The Cash Cycle in Motion: Purchasing & Accounts Payable

Purchasing & Accounts Payable in Motion

In this course, we’re exploring the components of the cash cycle. In this lesson, we’re focusing on how purchasing drives accounts payable and how the management of accounts payable influences cash flow and cash balances.

Cash Cycle

The Components of the Cash Cycle


The delay between receiving a bill for a purchase and paying that bill is measured in days payable. The longer the delay, the shorter your cash cycle – other factors held equal.

In our dynamic model, purchasing inventory and monthly operating costs drive the Receiving Bills inflow to Accounts Payable:

Receiving Bills

Purchases of inventory and recurring operating expenses drive the Receiving Bills inflow to the Accounts Payable stock.

The Paying Bills outflow, on the other hand, is determined by the payment terms negotiated with your employees, vendors, and suppliers and your payment policy. The shorter your Average Payment Cycle, the larger the outflow relative to Accounts Payable:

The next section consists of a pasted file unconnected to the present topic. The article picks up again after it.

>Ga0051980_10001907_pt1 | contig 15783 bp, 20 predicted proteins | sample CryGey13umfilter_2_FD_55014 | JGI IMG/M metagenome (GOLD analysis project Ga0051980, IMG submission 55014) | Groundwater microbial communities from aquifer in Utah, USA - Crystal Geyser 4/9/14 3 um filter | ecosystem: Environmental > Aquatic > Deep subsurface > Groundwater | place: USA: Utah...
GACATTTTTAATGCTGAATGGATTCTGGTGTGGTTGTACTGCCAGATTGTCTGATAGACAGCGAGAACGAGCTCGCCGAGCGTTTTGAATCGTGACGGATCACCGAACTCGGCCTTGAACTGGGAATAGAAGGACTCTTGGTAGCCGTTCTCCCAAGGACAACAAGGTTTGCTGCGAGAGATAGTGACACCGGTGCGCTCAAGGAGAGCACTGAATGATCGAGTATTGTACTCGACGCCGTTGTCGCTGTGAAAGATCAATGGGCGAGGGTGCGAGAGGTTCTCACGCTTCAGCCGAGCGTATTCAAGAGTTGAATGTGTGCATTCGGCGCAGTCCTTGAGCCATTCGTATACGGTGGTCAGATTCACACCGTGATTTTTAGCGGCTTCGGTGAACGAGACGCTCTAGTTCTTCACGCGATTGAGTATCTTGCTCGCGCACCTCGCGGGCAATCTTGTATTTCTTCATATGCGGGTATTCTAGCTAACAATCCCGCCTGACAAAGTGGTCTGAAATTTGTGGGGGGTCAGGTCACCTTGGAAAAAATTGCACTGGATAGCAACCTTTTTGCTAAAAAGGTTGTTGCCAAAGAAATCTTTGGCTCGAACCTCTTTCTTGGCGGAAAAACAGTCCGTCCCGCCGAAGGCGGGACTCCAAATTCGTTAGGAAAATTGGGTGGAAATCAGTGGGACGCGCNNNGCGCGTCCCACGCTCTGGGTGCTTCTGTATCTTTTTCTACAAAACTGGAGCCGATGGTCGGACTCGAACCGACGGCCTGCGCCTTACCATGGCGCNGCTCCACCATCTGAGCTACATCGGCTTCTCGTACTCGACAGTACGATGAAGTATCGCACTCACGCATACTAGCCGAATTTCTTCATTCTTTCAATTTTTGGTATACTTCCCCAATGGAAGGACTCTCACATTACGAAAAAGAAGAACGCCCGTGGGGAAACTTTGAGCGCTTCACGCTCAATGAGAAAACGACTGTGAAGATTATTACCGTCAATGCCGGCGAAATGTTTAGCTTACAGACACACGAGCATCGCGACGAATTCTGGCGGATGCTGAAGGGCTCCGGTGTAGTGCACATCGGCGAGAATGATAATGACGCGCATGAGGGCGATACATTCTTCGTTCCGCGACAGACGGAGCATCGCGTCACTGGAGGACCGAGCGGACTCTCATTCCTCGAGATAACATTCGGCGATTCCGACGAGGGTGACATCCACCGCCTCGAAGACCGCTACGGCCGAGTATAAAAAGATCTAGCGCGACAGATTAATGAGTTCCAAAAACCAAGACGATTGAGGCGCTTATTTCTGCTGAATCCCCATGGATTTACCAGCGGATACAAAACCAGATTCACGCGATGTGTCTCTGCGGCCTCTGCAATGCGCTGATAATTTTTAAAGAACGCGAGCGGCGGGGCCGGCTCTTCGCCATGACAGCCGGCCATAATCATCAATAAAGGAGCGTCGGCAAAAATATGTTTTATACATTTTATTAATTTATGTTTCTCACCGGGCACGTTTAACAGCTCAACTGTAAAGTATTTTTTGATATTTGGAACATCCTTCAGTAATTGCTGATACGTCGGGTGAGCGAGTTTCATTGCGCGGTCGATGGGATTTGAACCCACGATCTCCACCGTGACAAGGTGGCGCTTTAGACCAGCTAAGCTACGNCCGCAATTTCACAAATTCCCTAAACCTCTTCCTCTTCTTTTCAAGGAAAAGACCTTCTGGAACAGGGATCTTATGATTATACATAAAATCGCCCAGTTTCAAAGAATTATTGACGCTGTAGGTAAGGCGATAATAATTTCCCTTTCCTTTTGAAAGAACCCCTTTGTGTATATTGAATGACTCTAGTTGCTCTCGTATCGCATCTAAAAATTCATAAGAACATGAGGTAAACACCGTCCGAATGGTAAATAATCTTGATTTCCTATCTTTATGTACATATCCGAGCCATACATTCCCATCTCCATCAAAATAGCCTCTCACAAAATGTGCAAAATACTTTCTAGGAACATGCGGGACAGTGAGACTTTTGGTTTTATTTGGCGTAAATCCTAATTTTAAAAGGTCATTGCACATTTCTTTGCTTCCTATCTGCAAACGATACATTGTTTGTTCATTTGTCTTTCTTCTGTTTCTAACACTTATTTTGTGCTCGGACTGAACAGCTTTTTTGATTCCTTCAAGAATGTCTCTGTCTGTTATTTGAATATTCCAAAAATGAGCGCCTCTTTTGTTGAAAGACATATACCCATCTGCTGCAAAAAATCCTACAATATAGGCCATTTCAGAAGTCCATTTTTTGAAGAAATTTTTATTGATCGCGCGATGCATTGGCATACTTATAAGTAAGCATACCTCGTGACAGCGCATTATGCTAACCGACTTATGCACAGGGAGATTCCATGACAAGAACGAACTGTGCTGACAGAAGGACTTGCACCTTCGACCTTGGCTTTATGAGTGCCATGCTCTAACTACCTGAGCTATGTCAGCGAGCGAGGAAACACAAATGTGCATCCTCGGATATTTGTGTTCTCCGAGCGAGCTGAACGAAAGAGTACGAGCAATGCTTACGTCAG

Payment Cycle

The shorter your payment cycle, the larger the Paying Bills outflow relative to the Accounts Payable stock.

If we let this scenario play forward with a 30-day payment cycle, the rate of receiving bills (given anticipated growth in inventory purchases and operating expenses) exceeds the rate at which bills are paid such that the Accounts Payable balance reaches $7,150 by the end of the 36-month forecast period:

30-day Payment Cycle

Accounts payable growth assuming a 30-day payment cycle.

If, for instance, you were to slow payment to 45 days, the accumulated Accounts Payable at the end of the forecast would grow to $10,600:

45-day Payment Cycle

Accounts payable accumulation assuming a 45-day payment cycle

Under the slow-pay scenario, you have the use of an extra $3,450 at the end of 36 months. In effect, you’ve shortened your cash cycle by extending your accounts payable (holding your purchasing and accounts receivable collection policies constant).

Real World Constraints

If you are Amazon, you can dictate favorable payment terms to your vendors. Your accounts payable can become an important source of financing for your business. If you are a human scale business, on the other hand, your capacity to stretch your accounts payable is constrained. Employees like to get paid monthly; the landlord likes her rent paid on time; and the taxman isn’t very forgiving about delayed tax payments. Extending your accounts payable might seem like a cheap and convenient way to shorten your cash cycle, but it is – at best – a short-term option for most of us.

Lesson tags: cash flow